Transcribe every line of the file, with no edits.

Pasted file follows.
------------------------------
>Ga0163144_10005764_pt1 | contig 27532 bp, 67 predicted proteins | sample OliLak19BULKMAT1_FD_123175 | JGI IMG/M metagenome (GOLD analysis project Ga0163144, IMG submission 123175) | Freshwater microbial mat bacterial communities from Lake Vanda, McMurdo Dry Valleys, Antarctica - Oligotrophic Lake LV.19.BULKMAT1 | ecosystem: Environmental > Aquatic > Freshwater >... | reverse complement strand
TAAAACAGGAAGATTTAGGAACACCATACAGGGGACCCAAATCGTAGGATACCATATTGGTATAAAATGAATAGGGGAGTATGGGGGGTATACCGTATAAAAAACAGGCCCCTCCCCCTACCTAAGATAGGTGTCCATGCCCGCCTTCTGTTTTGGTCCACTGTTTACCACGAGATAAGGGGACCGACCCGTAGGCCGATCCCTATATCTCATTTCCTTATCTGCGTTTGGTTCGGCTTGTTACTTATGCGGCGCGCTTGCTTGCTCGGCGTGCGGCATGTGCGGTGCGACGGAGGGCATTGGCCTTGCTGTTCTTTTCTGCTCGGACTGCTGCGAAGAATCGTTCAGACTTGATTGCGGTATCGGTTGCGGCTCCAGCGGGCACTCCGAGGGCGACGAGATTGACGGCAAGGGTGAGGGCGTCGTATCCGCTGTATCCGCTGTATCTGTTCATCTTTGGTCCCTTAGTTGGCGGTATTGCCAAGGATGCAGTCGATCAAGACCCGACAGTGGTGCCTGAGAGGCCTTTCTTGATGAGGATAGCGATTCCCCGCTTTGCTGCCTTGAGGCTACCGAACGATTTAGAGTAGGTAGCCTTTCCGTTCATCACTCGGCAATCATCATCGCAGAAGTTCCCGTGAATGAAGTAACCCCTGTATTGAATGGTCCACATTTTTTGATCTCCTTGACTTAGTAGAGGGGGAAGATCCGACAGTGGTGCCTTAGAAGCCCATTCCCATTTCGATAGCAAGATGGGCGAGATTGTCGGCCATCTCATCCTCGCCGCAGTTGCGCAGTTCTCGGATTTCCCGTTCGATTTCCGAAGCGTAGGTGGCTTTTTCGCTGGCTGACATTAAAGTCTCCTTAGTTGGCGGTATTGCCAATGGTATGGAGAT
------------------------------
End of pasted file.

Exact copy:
>Ga0163144_10005764_pt1 | contig 27532 bp, 67 predicted proteins | sample OliLak19BULKMAT1_FD_123175 | JGI IMG/M metagenome (GOLD analysis project Ga0163144, IMG submission 123175) | Freshwater microbial mat bacterial communities from Lake Vanda, McMurdo Dry Valleys, Antarctica - Oligotrophic Lake LV.19.BULKMAT1 | ecosystem: Environmental > Aquatic > Freshwater >... | reverse complement strand
TAAAACAGGAAGATTTAGGAACACCATACAGGGGACCCAAATCGTAGGATACCATATTGGTATAAAATGAATAGGGGAGTATGGGGGGTATACCGTATAAAAAACAGGCCCCTCCCCCTACCTAAGATAGGTGTCCATGCCCGCCTTCTGTTTTGGTCCACTGTTTACCACGAGATAAGGGGACCGACCCGTAGGCCGATCCCTATATCTCATTTCCTTATCTGCGTTTGGTTCGGCTTGTTACTTATGCGGCGCGCTTGCTTGCTCGGCGTGCGGCATGTGCGGTGCGACGGAGGGCATTGGCCTTGCTGTTCTTTTCTGCTCGGACTGCTGCGAAGAATCGTTCAGACTTGATTGCGGTATCGGTTGCGGCTCCAGCGGGCACTCCGAGGGCGACGAGATTGACGGCAAGGGTGAGGGCGTCGTATCCGCTGTATCCGCTGTATCTGTTCATCTTTGGTCCCTTAGTTGGCGGTATTGCCAAGGATGCAGTCGATCAAGACCCGACAGTGGTGCCTGAGAGGCCTTTCTTGATGAGGATAGCGATTCCCCGCTTTGCTGCCTTGAGGCTACCGAACGATTTAGAGTAGGTAGCCTTTCCGTTCATCACTCGGCAATCATCATCGCAGAAGTTCCCGTGAATGAAGTAACCCCTGTATTGAATGGTCCACATTTTTTGATCTCCTTGACTTAGTAGAGGGGGAAGATCCGACAGTGGTGCCTTAGAAGCCCATTCCCATTTCGATAGCAAGATGGGCGAGATTGTCGGCCATCTCATCCTCGCCGCAGTTGCGCAGTTCTCGGATTTCCCGTTCGATTTCCGAAGCGTAGGTGGCTTTTTCGCTGGCTGACATTAAAGTCTCCTTAGTTGGCGGTATTGCCAATGGTATGGAGAT